Día de Canarias. Foto van Canarische vlag en strelizias

Día De Canarias: so what do they actually celebrate?

A journey through time

Every year on May 30th, there is a big celebration in the Canary Islands. This day is known as Día de Canarias, but what is actually celebrated? For the answer to that question, we need to go back in history.

  • A Brief Lesson in Politics: Spain consists of 17 autonomous communities: Andalusia, Aragon, Asturias, Balearic Islands, Basque Country, Canary Islands, Cantabria, Castilla-La Mancha, Castilla y León, Catalonia, Extremadura, Galicia, Madrid, Murcia, Navarra, La Rioja, and Valencia. Each autonomous community has the authority to govern itself through its own representatives. However, autonomous governance does not equate to independent status, a topic that still causes considerable controversy in some autonomous communities.
  • First Session of the Canarian Parliament: After the acceptance of the Spanish constitution in 1978, the first autonomous communities were approved. The Canary Islands had to wait until 1982 for their autonomous status. A year later, on May 30, 1983, the first session of the Canarian Parliament took place.
  • Calatayud Pact: It is not clear if the first session of the parliament was arbitrarily held on May 30th. However, it is a fact that exactly 502 years earlier, on May 30, 1481, the Calatayud Pact was signed between the conquerors from the Kingdom of Castile and an indigenous Guanche king from Gran Canaria. This pact not only ended the war between the conquerors and the Guanches but also marked the beginning of the gradual incorporation of the rest of the Canary Islands into the Kingdom of Castile.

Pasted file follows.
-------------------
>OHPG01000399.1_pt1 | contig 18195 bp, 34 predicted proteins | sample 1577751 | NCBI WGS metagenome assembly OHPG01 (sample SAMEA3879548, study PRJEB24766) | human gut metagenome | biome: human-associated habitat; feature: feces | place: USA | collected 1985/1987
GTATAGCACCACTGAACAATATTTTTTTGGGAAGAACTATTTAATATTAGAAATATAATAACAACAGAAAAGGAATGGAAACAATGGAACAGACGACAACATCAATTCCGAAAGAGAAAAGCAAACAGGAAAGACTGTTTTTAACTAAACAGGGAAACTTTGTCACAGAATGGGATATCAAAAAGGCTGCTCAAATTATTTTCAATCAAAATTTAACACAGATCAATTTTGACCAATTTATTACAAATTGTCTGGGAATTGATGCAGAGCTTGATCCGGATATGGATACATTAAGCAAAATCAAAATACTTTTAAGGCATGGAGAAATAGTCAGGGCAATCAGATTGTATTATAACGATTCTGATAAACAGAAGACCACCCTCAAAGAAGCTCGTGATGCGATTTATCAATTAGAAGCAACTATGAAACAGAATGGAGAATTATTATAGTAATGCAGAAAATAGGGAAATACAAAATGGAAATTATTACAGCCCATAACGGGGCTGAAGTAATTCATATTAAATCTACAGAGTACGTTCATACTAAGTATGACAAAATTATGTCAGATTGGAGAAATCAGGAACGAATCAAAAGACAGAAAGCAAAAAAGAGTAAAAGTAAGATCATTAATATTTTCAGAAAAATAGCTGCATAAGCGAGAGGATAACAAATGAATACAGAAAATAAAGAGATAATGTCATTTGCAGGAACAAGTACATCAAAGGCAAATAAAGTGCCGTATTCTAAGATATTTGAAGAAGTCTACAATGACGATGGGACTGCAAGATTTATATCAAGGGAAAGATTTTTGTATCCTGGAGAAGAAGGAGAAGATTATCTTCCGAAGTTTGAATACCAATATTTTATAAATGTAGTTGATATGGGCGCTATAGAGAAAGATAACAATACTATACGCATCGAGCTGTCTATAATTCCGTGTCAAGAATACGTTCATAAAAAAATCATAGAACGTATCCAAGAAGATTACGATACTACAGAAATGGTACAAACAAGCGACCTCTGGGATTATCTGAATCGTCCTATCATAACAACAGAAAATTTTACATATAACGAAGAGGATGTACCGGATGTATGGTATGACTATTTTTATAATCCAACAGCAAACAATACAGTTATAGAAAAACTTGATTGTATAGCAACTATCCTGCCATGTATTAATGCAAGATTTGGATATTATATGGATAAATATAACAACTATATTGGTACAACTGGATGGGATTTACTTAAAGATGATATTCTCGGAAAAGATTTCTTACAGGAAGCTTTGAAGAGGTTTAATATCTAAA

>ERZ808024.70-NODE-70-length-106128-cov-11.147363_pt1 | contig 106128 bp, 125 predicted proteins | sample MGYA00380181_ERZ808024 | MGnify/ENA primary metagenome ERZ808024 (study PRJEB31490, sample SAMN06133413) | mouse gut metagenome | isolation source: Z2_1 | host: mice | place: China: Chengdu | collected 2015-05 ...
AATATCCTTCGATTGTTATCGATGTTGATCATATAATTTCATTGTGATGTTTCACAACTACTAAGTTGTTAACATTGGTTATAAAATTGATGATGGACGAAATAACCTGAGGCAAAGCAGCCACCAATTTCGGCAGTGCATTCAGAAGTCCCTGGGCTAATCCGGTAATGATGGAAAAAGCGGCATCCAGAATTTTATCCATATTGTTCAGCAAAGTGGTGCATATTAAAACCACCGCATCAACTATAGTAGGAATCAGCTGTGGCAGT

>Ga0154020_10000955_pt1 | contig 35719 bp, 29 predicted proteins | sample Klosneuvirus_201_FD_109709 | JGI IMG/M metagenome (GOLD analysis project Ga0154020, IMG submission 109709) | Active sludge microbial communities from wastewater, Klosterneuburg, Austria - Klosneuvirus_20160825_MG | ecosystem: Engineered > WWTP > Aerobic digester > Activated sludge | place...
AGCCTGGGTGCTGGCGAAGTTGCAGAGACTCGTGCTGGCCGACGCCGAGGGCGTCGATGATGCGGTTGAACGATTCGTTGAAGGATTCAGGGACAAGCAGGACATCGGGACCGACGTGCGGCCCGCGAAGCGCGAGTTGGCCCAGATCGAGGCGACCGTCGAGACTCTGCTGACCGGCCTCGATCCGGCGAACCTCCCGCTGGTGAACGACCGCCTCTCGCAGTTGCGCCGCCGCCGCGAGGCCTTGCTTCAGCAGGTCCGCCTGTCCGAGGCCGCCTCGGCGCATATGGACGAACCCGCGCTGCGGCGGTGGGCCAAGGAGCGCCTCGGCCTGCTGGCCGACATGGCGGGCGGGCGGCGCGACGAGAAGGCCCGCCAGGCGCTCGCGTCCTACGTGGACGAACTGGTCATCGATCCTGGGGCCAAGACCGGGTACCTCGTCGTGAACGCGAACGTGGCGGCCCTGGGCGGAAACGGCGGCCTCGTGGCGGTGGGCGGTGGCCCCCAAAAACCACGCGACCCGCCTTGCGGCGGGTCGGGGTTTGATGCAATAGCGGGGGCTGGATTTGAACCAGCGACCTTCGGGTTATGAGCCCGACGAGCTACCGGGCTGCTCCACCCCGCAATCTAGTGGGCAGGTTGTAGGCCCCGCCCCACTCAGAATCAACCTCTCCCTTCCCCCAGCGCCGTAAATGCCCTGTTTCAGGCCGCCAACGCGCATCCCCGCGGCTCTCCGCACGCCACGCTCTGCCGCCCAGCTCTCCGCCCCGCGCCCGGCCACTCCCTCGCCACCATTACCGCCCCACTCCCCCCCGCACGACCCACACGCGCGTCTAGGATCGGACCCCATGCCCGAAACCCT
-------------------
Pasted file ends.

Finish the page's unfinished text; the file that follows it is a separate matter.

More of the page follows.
Calatayud-pact. Vrije interpretatie van de auteur.
Signing of the Calatayud Pact
(creative interpretation by the author)

How is Día de Canarias celebrated?

Now that we know more about the background of Día de Canarias, it's easy to understand why this date is very important to the residents of the Canary Islands. Proud of their cultural heritage, folkloric festivals are organized all over the islands. This is usually accompanied by a Baile de Magos, which translates to 'dance of the farmers'. These events are typically held on the eve of Día de Canarias and continue until the early hours of the morning. Sleeping in is not a problem because Día de Canarias is an official holiday on all the islands.

Participating in the Baile de Magos is, incidentally, only allowed if you are dressed in the local traditional costume.

Baile de Magos – Adeje

Aside from the dance evening, a lot of activities are organized during the day on May 30th. Traditional sports demonstrations such as Lucha Canaria (Canarian wrestling) take place. You can also taste local dishes in many eateries, and of course, there is plenty of cheerful music. So, there's a lot of tenderete to enjoy.

Because each municipality organizes its own festivities, it is advisable to consult the local program for each municipality. Keep in mind that it is a local public holiday, so it can get quite crowded.

¡Felicidades a todos los Canarios!

Greetings from Tenerife and ¡Hasta Pronto!

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